StoryImage( ‘/Images/Story//Auto-img-110735997315277.jpg’, ‘Photo provided’, ‘Velma Austin and JoNell Kennedy star in Intimate Apparel by Lynn Nottage, directed by Jessica Thebus at Steppenwolf Theatre in Chicago.’);
A rich, full season continues at Steppenwolf Theatre in Chicago.
Continuing its three-month run in the Upstairs Theatre is Anton Chekovs Cherry Orchard. Tina Landau directs a stunningly staged and costumed portrayal of the playwrights examination of Russian society. Playing through March 5, it is the seasons outstanding production.
The Bluest Eye
With a limited engagement in February, Lydia Diamond has adapted Toni Morrisons The Bluest Eye. A touching story of 11-year-old Pecola Breedlove, a young black girl who dreams of having blue eyes. If only a magical change could occur, she would be loved. With performances Feb. 5, 12, 13 and 19 at 11 a.m., it focuses on young audiences.
Renowned playwright Lynn Nottage bases her work on her great grandmother, a seamstress, who made intimate apparel at the turn of the 20th century. An admirer of those who research the history of their work, my admiration for this particular production is based on the complete accuracy of every detail.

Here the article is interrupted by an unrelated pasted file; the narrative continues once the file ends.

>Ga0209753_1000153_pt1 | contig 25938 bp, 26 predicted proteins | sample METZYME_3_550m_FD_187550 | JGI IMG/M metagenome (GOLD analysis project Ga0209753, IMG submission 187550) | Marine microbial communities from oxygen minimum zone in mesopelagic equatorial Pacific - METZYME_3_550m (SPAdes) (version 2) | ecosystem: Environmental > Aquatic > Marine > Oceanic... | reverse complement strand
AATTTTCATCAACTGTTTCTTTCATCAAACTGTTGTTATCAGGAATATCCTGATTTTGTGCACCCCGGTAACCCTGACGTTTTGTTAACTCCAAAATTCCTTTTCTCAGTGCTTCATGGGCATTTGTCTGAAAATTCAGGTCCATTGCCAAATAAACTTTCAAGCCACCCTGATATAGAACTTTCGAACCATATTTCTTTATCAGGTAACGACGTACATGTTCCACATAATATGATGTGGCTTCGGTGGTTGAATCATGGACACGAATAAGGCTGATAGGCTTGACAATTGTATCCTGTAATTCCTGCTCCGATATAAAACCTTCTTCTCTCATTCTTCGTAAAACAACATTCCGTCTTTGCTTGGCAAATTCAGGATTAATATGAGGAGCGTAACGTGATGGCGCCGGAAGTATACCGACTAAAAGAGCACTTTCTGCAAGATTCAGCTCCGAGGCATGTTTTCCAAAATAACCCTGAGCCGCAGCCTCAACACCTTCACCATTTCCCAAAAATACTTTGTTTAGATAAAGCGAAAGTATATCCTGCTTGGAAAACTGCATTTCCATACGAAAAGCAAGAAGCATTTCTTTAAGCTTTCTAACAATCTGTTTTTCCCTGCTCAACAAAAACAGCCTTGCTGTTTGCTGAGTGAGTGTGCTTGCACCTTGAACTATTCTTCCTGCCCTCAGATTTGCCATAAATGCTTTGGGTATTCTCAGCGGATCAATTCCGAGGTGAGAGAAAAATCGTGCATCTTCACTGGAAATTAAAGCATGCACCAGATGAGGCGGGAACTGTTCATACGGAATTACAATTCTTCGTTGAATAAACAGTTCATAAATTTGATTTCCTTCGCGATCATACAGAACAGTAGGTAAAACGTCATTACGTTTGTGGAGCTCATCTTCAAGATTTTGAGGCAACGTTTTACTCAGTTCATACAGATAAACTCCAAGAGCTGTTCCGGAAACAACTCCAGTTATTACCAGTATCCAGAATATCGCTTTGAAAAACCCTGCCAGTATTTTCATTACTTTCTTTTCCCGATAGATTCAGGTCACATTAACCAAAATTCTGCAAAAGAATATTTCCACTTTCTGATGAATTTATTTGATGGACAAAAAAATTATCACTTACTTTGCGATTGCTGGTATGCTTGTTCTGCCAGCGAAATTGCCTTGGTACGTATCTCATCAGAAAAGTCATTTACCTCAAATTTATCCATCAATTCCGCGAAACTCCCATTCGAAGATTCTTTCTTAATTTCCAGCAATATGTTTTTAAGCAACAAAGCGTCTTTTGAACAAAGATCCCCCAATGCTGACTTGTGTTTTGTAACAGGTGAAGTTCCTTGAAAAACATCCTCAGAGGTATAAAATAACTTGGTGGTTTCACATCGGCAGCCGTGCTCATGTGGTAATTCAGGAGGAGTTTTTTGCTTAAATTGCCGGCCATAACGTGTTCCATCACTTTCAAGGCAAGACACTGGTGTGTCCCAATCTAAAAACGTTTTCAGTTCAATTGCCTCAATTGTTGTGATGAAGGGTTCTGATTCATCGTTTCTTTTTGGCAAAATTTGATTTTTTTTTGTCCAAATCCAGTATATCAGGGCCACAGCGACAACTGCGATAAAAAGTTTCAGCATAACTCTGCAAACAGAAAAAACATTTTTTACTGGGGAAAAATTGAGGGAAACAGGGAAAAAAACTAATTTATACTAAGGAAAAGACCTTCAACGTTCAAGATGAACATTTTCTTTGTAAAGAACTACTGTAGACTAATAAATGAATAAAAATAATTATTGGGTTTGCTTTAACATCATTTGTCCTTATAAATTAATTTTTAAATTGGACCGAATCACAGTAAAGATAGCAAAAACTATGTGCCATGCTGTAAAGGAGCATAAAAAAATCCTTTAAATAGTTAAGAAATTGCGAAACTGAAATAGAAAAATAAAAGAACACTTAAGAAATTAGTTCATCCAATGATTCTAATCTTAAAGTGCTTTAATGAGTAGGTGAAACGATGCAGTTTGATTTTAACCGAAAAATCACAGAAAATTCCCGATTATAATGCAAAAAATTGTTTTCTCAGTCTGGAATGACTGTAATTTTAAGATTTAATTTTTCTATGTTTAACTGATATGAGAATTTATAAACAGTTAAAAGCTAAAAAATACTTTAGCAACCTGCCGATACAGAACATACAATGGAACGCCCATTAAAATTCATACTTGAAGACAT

Set in New York City in 1905, Esther, the seamstress lives in a rooming house run by Mrs. Dickson (Cheryl Lynn Bruce). Played by Velma Austin, Esther represents the independent black woman of her time. Her exquisite lingerie enhances the wardrobes of Park Avenue society as well as the prostitutes of Harlem.
The gorgeous fabrics from which she fashions her creations are acquired from Mr. Marks (Eli Goodman), a Rumanian Jew. Representing the immigrations of the early 1900s, they both strive for success in their new world. Mayme (JoNell Kennedy), too, is a businesswoman. Her musical talent cannot support her lifestyle, so she sells another commodity. Kymberly Mellen plays the Park Avenue matron, Mrs. Van Buren. Literally abandoned by her husband, Esther becomes her only friend.
At 35, the seamstress has resigned herself to the life of a spinster when the arrival of a letter from George Armstrong (Morocco Omari) changes her life. Working as a laborer on the Panama Canal, he woos her by mail. Unable to read or write, Esther entreats Mrs. Van Buren to become the writer of her responses. The complications of mixed messages dominates the second act, and it is only the seamstress determination and strength that sees her through.
An outstanding cast that identifies so well with its characters makes Intimate Apparel a piece of history recreated on stage. Playing through March 13, tickets are available at www.steppenwolf.org or by phone at 312-335-1650.